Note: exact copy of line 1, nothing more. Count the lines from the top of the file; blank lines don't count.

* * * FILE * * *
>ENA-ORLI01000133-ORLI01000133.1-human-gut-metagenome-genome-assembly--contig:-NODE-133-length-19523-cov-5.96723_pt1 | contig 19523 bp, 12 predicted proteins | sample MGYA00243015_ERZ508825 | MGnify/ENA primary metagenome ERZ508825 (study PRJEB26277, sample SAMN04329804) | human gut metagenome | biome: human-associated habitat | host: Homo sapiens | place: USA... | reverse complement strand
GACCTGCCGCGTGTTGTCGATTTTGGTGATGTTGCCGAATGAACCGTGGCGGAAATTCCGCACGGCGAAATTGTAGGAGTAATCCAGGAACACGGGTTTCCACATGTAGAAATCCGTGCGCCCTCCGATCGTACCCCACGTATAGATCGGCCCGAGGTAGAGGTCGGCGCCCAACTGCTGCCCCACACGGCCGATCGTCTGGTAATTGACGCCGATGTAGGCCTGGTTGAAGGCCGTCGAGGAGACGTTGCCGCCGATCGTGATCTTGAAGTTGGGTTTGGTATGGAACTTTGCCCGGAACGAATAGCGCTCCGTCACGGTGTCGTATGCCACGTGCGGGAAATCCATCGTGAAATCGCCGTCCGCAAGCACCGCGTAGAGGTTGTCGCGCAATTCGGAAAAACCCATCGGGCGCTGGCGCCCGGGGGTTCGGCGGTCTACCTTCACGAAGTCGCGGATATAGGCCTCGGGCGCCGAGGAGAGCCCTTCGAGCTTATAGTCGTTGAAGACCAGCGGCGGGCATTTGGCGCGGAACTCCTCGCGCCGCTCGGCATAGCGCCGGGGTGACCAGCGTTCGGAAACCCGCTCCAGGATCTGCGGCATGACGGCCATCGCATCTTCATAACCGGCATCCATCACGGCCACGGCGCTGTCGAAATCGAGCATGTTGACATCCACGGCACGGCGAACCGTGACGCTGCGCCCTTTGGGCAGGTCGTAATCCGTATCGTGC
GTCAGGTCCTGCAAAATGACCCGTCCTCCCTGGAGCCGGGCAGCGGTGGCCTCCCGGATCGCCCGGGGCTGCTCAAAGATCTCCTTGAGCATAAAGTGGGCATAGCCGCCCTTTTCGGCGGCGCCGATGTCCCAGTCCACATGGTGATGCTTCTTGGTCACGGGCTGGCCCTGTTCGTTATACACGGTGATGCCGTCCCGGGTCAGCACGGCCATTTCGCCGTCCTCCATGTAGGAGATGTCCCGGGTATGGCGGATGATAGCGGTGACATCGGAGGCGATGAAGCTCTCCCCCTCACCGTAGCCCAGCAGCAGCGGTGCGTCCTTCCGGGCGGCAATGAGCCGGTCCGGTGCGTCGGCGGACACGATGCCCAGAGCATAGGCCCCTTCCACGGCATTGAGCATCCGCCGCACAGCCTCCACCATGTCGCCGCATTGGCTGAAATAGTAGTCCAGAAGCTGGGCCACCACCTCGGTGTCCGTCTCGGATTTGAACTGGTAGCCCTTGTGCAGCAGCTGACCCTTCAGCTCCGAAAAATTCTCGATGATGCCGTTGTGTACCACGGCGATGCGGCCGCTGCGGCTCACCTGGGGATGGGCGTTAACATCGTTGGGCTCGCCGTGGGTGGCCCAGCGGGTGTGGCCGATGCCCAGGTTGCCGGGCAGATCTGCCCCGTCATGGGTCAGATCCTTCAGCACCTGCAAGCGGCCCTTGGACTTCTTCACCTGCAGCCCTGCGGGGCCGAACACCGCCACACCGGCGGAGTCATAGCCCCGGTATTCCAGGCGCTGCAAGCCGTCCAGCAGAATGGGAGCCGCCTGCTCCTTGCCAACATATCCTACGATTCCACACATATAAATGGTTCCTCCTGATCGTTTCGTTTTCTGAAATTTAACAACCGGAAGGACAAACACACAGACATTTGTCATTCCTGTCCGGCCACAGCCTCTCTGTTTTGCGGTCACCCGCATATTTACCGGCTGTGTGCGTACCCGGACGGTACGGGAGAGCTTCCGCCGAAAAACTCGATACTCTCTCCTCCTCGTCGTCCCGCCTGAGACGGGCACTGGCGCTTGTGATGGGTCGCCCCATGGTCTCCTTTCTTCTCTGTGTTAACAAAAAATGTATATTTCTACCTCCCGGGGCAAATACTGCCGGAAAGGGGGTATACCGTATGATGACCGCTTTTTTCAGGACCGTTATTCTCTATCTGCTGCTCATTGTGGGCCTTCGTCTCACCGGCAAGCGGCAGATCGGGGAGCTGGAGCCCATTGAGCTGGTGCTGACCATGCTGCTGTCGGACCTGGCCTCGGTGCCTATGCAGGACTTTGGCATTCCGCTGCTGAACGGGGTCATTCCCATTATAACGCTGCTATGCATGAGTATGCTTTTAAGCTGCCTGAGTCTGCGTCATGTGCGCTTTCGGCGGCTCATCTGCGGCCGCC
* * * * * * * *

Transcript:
>ENA-ORLI01000133-ORLI01000133.1-human-gut-metagenome-genome-assembly--contig:-NODE-133-length-19523-cov-5.96723_pt1 | contig 19523 bp, 12 predicted proteins | sample MGYA00243015_ERZ508825 | MGnify/ENA primary metagenome ERZ508825 (study PRJEB26277, sample SAMN04329804) | human gut metagenome | biome: human-associated habitat | host: Homo sapiens | place: USA... | reverse complement strand